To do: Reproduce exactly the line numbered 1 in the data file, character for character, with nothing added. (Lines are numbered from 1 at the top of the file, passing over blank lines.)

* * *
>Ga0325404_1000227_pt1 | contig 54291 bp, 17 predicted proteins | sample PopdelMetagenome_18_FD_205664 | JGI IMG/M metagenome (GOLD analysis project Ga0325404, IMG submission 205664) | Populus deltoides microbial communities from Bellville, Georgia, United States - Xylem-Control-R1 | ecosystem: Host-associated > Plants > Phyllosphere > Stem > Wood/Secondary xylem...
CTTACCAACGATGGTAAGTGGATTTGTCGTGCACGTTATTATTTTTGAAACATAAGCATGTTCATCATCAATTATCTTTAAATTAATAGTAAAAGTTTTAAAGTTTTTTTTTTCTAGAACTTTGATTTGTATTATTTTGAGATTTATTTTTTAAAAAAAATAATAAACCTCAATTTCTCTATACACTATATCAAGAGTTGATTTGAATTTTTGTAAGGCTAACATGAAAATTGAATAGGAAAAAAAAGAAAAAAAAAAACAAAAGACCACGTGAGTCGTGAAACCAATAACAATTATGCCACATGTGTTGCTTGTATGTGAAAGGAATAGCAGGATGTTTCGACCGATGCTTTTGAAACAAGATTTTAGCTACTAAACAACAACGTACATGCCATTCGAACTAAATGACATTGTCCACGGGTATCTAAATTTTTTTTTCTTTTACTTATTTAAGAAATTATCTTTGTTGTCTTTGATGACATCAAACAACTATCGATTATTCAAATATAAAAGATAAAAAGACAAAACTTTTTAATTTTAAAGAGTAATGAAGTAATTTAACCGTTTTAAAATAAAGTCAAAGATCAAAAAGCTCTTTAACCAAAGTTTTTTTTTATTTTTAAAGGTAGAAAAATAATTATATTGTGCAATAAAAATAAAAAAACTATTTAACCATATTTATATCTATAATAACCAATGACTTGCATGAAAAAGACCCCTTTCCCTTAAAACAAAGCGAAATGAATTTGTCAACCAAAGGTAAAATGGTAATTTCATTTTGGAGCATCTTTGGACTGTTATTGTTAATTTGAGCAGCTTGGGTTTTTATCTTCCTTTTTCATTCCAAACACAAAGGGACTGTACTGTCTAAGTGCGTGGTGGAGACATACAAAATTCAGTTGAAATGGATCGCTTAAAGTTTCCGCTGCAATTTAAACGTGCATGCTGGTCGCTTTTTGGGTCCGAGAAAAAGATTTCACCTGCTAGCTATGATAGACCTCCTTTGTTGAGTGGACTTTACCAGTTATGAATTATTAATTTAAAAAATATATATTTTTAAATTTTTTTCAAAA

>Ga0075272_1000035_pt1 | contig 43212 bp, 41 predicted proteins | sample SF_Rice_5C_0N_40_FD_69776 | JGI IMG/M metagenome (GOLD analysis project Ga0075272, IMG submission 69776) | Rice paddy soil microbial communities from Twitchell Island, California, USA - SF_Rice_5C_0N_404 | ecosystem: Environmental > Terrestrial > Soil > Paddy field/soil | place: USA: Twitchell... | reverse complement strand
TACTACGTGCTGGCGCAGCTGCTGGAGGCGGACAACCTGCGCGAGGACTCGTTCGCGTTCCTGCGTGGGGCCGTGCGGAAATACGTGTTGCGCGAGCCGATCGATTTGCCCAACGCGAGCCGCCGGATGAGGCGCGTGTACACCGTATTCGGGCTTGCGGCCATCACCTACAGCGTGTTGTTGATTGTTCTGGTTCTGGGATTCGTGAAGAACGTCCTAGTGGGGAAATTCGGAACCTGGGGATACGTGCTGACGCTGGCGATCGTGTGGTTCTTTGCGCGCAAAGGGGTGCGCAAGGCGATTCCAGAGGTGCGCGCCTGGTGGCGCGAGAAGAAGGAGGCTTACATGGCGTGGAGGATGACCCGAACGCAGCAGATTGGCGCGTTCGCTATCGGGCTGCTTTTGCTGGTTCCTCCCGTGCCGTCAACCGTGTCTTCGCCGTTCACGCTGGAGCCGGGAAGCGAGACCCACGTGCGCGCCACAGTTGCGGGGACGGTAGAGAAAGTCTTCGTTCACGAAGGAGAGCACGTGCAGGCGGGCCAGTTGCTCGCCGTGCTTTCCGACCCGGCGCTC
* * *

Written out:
>Ga0325404_1000227_pt1 | contig 54291 bp, 17 predicted proteins | sample PopdelMetagenome_18_FD_205664 | JGI IMG/M metagenome (GOLD analysis project Ga0325404, IMG submission 205664) | Populus deltoides microbial communities from Bellville, Georgia, United States - Xylem-Control-R1 | ecosystem: Host-associated > Plants > Phyllosphere > Stem > Wood/Secondary xylem...